Impending legislation surrounding High Fat, Sugar & Salt (HFSS) products could cost the convenience channel £583m in sales.

IRI data found that the changing legislation of the promotion and placement of HFSS products, due to come into effect October 2022, could cost major multiples £1.1bn in sales, with the convenience channel suffering a £583m loss.

IRI’s analysis shows that the impulse categories of confectionery, crisps, snacks & nuts, biscuits and soft drinks are the most impacted categories due to having the most reliance on display promotions.

IRI impact analysis calculates that the display space restrictions will have a far larger sales impact than the volume promotion restrictions. However, as stores below 2,000 sq. ft receive exemption from display restrictions the impact of the HFSS policy on convenience stores will differ greatly depending on store size. IRI estimates that 35.7% of convenience stores are above 2,000 sq. ft. and not exempt from display space restrictions. Therefore impact in these stores is responsible for 94% (£550m) of total convenience sales risk from in-store HFSS restrictions.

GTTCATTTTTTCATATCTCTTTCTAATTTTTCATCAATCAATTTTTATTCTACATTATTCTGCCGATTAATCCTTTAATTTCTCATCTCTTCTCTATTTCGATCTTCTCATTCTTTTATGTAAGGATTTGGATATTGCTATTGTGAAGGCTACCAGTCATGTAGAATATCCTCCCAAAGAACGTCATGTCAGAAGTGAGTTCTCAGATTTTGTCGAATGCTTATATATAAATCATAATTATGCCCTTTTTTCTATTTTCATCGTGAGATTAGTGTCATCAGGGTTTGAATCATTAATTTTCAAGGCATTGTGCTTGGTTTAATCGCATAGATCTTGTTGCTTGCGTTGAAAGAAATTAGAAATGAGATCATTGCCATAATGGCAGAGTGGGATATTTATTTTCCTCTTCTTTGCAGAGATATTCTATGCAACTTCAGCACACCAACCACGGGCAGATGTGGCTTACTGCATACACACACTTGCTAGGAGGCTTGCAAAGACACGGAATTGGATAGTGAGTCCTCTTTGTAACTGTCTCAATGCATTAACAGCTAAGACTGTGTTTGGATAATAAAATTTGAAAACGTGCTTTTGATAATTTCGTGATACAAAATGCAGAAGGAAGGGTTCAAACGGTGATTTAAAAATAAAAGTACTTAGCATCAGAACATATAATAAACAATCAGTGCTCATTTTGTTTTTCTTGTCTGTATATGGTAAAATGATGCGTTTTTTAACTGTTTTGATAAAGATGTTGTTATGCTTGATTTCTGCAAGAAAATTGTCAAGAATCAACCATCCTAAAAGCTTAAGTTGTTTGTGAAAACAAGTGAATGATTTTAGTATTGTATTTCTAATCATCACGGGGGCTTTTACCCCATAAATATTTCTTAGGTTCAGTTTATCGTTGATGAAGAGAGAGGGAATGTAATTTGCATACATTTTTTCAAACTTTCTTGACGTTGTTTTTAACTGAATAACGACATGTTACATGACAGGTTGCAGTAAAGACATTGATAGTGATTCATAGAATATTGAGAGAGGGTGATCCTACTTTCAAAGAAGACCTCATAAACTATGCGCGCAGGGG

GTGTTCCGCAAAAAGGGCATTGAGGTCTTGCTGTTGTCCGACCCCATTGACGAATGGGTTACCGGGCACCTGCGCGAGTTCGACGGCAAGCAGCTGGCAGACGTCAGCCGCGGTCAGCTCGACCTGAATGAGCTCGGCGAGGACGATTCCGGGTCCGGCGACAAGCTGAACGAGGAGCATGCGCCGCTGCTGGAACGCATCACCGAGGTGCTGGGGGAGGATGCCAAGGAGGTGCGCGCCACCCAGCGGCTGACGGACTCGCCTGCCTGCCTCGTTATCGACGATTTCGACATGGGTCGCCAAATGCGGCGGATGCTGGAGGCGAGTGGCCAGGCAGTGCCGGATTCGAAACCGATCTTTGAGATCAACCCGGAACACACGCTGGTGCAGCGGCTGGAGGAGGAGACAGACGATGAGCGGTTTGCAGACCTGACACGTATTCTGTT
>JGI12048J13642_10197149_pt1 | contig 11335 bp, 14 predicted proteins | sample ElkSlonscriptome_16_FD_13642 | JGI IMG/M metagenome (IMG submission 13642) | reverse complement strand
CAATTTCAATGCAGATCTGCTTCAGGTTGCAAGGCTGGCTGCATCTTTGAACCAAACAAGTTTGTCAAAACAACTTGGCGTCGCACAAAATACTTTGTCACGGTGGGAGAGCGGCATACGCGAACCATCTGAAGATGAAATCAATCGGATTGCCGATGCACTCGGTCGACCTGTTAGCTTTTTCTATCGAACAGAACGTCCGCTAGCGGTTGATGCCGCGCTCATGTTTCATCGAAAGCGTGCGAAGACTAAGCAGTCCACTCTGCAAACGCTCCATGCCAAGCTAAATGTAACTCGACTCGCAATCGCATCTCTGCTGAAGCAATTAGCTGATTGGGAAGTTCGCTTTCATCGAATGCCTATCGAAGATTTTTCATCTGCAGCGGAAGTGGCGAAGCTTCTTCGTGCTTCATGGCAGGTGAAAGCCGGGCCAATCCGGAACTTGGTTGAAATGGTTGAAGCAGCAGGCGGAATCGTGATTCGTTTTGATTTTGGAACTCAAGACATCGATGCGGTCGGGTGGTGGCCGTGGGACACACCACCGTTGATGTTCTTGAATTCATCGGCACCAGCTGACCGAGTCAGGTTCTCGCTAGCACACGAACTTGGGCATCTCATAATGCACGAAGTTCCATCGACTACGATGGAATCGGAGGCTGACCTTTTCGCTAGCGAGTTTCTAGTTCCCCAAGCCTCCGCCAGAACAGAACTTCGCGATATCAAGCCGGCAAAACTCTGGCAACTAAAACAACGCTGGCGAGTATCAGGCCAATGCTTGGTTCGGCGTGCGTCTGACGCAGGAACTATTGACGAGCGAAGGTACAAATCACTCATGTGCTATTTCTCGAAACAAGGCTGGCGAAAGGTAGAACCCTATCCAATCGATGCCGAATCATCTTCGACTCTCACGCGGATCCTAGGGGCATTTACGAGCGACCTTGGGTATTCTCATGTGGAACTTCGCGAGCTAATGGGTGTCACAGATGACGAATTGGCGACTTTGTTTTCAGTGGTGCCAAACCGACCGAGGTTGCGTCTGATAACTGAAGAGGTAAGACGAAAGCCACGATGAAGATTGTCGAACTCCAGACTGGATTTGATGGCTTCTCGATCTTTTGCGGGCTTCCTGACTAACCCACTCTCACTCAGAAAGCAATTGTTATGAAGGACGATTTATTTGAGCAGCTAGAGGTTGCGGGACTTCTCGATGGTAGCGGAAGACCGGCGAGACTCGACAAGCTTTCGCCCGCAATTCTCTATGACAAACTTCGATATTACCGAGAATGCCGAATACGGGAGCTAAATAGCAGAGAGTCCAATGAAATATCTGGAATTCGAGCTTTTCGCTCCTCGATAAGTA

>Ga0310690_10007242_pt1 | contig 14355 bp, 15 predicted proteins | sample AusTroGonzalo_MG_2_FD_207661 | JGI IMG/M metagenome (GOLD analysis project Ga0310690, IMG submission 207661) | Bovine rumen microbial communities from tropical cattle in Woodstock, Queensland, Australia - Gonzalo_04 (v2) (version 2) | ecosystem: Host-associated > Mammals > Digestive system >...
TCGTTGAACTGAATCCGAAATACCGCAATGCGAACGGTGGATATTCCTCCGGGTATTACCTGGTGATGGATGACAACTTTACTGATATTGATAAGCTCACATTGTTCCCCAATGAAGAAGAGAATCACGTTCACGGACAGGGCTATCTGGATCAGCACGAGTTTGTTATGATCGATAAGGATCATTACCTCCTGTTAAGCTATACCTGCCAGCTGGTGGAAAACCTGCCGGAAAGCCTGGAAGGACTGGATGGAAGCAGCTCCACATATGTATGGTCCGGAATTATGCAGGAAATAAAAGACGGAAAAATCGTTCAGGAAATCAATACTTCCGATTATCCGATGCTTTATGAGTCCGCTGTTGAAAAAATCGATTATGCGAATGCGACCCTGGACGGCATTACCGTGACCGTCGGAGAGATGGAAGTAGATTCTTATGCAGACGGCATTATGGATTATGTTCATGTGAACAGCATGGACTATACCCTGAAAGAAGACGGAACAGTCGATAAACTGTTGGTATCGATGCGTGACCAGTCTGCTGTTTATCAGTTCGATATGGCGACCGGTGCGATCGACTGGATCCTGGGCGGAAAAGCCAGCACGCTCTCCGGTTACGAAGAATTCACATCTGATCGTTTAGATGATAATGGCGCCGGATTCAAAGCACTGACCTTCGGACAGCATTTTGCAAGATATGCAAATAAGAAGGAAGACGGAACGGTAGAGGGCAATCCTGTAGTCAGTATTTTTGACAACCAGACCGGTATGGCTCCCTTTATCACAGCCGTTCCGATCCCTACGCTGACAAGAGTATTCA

The impact on the remaining 64.3% of convenience stores (36.1% of convenience £ turnover) that are below 2,000 sq. ft. is expected to be minimal due to being exempt from display space restrictions. IRI suggests that being the only store type not impacted by the display space restrictions may lead to future opportunities for stores of this size.

HFSS strategic consultant at IRI Joe Harriman explains that there is still an opportunity with the changes. “Despite these figures, retailers and manufacturers should be reassured that there are options to mitigate the risks of HFSS and create opportunities, especially in the larger convenience format. High selling HFSS products will be moving from display into the aisles and so the competition for in-aisle space will be tough for manufacturers. They firstly need to understand what impact HFSS restrictions will have on them right across convenience and then create an appropriate response. As a result of the HFSS restrictions retailers will need to make larger than usual range changes, and whilst this will mean that some manufacturers will find themselves needing to justify shelf space, others could be well placed to take advantage of the premium space opportunity that will become available to non-HFSS brands.”